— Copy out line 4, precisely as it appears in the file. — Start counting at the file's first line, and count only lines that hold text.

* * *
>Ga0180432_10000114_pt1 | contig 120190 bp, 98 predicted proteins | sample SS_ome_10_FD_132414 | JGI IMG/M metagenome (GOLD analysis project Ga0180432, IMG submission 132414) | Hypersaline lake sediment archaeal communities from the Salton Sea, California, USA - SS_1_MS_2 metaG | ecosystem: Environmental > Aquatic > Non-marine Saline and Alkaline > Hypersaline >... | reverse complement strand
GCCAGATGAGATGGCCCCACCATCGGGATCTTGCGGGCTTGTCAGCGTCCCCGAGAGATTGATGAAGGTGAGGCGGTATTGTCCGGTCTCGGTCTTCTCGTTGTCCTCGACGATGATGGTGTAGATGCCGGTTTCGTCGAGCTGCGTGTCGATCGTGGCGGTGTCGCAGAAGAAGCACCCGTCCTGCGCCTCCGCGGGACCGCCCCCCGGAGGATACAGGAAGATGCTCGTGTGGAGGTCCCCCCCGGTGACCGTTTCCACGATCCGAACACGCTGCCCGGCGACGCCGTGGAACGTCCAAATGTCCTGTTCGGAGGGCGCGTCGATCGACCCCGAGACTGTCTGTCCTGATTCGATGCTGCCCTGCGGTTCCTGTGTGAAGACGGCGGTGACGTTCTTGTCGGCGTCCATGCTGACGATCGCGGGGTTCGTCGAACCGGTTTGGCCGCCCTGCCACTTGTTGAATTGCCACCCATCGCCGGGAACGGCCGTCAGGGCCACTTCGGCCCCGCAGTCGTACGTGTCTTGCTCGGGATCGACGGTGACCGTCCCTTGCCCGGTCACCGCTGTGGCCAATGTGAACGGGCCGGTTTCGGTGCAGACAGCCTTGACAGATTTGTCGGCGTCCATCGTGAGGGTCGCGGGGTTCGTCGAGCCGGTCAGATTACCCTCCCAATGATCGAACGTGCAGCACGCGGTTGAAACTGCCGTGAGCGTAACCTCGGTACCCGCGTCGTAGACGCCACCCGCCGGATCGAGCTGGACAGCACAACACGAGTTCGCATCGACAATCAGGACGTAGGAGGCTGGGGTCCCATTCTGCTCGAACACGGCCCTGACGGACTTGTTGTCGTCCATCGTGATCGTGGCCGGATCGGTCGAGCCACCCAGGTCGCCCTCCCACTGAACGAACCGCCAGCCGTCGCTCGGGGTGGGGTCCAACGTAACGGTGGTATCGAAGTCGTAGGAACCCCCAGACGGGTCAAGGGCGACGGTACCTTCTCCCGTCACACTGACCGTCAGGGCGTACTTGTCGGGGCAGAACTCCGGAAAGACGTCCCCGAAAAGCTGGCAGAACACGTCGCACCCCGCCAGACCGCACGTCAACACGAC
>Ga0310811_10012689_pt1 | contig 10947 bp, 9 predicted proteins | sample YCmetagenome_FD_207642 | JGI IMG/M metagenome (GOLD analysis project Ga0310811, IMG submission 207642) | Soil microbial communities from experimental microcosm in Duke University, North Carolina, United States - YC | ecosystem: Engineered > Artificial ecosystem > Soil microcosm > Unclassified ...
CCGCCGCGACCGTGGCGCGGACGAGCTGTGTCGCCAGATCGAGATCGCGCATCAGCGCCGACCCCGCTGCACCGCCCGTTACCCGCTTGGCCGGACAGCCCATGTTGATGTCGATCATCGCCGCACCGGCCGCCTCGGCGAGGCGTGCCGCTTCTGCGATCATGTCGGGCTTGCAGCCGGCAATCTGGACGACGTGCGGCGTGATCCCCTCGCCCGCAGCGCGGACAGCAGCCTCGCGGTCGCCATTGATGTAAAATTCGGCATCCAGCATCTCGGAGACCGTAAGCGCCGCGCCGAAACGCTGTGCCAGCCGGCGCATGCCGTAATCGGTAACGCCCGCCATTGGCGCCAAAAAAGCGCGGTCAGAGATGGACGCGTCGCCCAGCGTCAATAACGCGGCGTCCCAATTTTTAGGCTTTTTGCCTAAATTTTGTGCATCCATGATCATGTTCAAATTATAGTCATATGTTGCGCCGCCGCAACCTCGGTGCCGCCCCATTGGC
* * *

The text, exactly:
CCGCCGCGACCGTGGCGCGGACGAGCTGTGTCGCCAGATCGAGATCGCGCATCAGCGCCGACCCCGCTGCACCGCCCGTTACCCGCTTGGCCGGACAGCCCATGTTGATGTCGATCATCGCCGCACCGGCCGCCTCGGCGAGGCGTGCCGCTTCTGCGATCATGTCGGGCTTGCAGCCGGCAATCTGGACGACGTGCGGCGTGATCCCCTCGCCCGCAGCGCGGACAGCAGCCTCGCGGTCGCCATTGATGTAAAATTCGGCATCCAGCATCTCGGAGACCGTAAGCGCCGCGCCGAAACGCTGTGCCAGCCGGCGCATGCCGTAATCGGTAACGCCCGCCATTGGCGCCAAAAAAGCGCGGTCAGAGATGGACGCGTCGCCCAGCGTCAATAACGCGGCGTCCCAATTTTTAGGCTTTTTGCCTAAATTTTGTGCATCCATGATCATGTTCAAATTATAGTCATATGTTGCGCCGCCGCAACCTCGGTGCCGCCCCATTGGC